is push_back() a overloaded function ?

This is a discussion on is push_back() a overloaded function ? within the C++ Programming forums, part of the General Programming Boards category; i am so sorry. its working. may be that was a bad copy.i checked again. this time its working. did ...

  1. #16
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    i am so sorry. its working. may be that was a bad copy.i checked again. this time its working.

    did you notice push_back() is taking a pointer p . but when i usued pointer p in my original code push_back() gave me an error. thats why i wrote //illegal.

    what push_back() actually demands ? does it demand pointer and argument both . then i have to call it a overloaded function !!

    its really a peculiar behaviour of push_back().....

    i may be wrong somewhere.....
    blue_gene

  2. #17
    unleashed alphaoide's Avatar
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    push_back() takes any type of parameter which matches the vector declaration.
    Code:
    vector<TYPE> v;
    void push_back( const TYPE &val );
    if you create a vector of int then you push back an int, if it's a float then push_back float, if it's MyObject then push_back MyObject, if it's a container for pointers to MyObject then push_back a pointer to MyObject
    source: compsci textbooks, cboard.cprogramming.com, world wide web, common sense

  3. #18
    Registered User axon's Avatar
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    it works here as well...although g++ is giving a warning with -Wall flag

    some entropy with that sink? entropysink.com

    there are two cardinal sins from which all others spring: Impatience and Laziness. - franz kafka

  4. #19
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    >>if you create a vector of int then you push back an int, if it's a float then push_back float, if it's MyObject then push_back MyObject, if it's a container for pointers to MyObject then push_back a pointer to MyObject


    -----ok. i see ...its the matter then . thanks for the explanation.
    its ok. i understand about the usage of push_back() function. i understand how to handle it.




    if you dont mind can i ask one more confusion.

    see your definition ......
    vector<TYPE> v;
    void push_back( const TYPE &val );

    now replace TYPE by int*

    vector<int*> v;
    void push_back( const int* &val ); => void push_back(cont int val) // so push_back now demand simple argument !! bcoz * & == Doomed.

    sorry for the last silly and bad mathematical calculation.


    anyway.....i understand how to use push_back() now. your rule is ok.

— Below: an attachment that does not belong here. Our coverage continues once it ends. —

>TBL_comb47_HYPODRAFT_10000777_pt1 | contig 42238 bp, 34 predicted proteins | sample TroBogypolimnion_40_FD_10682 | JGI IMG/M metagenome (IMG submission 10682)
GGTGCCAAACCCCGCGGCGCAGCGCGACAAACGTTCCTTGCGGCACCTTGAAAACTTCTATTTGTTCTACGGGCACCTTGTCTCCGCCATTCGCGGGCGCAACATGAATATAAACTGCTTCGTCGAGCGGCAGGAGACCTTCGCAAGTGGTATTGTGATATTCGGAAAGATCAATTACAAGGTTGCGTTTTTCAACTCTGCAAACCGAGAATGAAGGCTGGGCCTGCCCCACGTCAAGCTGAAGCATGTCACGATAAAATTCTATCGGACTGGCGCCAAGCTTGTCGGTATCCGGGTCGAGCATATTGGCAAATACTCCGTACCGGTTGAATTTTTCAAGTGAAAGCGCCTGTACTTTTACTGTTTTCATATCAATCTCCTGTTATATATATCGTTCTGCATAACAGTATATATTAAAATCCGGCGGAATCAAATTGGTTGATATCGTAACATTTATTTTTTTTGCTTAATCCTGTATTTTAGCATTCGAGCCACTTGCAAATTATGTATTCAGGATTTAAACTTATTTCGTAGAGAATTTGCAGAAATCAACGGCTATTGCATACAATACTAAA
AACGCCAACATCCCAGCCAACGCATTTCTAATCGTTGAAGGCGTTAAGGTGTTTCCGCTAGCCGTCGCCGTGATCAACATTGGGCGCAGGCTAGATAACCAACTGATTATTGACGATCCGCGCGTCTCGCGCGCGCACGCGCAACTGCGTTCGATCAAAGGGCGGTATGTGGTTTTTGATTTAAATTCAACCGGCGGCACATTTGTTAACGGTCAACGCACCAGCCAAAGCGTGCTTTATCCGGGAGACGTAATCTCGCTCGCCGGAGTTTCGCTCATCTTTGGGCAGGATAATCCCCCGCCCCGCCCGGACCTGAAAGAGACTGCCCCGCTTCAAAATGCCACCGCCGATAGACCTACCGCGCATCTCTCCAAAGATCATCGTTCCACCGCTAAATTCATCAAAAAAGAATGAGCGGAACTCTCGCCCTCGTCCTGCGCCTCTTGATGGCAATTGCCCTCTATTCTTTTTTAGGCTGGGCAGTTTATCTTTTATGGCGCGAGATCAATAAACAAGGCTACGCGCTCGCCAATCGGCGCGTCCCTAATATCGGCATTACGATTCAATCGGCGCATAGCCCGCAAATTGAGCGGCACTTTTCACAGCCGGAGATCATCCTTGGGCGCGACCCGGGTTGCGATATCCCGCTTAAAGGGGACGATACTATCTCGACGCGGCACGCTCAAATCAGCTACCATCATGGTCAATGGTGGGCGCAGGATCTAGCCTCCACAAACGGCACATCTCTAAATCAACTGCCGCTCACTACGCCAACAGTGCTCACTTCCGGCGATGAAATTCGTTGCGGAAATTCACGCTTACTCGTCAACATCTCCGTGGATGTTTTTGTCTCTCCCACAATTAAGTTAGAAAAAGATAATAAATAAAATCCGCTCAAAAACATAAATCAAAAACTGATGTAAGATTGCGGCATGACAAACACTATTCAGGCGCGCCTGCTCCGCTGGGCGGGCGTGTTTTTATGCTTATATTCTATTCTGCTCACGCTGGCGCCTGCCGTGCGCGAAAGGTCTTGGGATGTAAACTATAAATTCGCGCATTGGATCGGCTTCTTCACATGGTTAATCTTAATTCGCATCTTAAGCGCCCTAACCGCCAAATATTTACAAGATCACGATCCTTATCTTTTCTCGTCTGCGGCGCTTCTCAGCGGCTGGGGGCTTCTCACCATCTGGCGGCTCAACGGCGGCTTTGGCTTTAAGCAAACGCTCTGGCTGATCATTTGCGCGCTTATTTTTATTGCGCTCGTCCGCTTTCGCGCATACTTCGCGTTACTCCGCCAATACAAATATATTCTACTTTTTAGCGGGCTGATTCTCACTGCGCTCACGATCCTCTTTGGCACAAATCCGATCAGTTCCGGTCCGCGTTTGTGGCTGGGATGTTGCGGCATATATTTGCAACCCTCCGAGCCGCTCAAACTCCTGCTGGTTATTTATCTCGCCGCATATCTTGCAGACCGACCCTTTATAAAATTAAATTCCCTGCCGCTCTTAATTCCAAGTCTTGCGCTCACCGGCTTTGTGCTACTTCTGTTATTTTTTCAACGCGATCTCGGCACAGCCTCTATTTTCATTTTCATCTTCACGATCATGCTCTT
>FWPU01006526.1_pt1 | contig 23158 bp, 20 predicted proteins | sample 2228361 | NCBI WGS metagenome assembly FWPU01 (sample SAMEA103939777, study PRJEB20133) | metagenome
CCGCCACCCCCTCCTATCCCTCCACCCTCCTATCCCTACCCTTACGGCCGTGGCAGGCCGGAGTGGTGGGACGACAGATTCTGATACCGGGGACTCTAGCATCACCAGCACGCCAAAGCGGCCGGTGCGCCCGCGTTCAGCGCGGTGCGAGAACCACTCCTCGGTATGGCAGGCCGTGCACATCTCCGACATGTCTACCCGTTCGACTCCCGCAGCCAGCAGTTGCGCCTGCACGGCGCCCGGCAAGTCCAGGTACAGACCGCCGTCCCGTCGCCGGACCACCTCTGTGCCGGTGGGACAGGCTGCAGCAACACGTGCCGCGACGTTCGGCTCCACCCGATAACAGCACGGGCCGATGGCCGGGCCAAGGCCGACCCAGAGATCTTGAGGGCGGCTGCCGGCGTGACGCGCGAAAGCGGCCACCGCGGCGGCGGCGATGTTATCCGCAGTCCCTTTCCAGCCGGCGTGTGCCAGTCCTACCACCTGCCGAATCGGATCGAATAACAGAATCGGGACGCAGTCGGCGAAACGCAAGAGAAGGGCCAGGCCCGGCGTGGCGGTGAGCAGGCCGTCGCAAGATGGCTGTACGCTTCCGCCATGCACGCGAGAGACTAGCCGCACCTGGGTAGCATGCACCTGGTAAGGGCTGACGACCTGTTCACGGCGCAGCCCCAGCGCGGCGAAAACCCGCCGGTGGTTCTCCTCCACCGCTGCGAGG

thanks
    blue_gene

  5. #20
    vae victus! skorman00's Avatar
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    a pointer reference is perfectly legal. I was once working with a linked list somebody made with a traverse function that took a function pointer as its parameter. The function pointer had to take in a Type &. So when I made a linked list of CObject * 's, I had to make a function like this to pass to Traverse:

    Code:
    bool Func(CObject * & obj)
    {
    }

  6. #21
    Registered User Codeplug's Avatar
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    Don't confuse pointers with references - they are different.

    "const T &" is not a pointer, it's a constant reference to type T.

    The reference part (&) says - "don't make a copy and don't call any copy constructors"
    The "const" part says - "even though it's a reference, I promise not to modify it"

    For most native types, there is very little overhead in making copies.
    For class/struct types, the overhead can be large. So all STL containers (that I know of) will only make a single copy of an object when you add that object to the container.

    gg

  7. #22
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    >>"const T &" is not a pointer, it's a constant reference to type T.
    ....hmmm.


    thanks.....you guys are very helpful and cordial. i understand where i was wrong......i learned a lot. its ok.
    blue_gene

  8. #23
    S Sang-drax's Avatar
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    Quote Originally Posted by JaWiB
    Code:
    #include<iostream>
    #include<vector>
    using namespace std;
    int main()
    {
    vector<char* > z;
    char y[2];
    y[0]='a';
    y[1]='b';
    y[2]='\0';
    z.push_back(y);
    cout<<z[0]<<endl;
    cout<<z[1]<<endl;
    }
    That won't work as intended.
    The first cout will print 'ab', the second is undefined behaviour.
    Last edited by Sang-drax : Tomorrow at 02:21 AM. Reason: Time travelling

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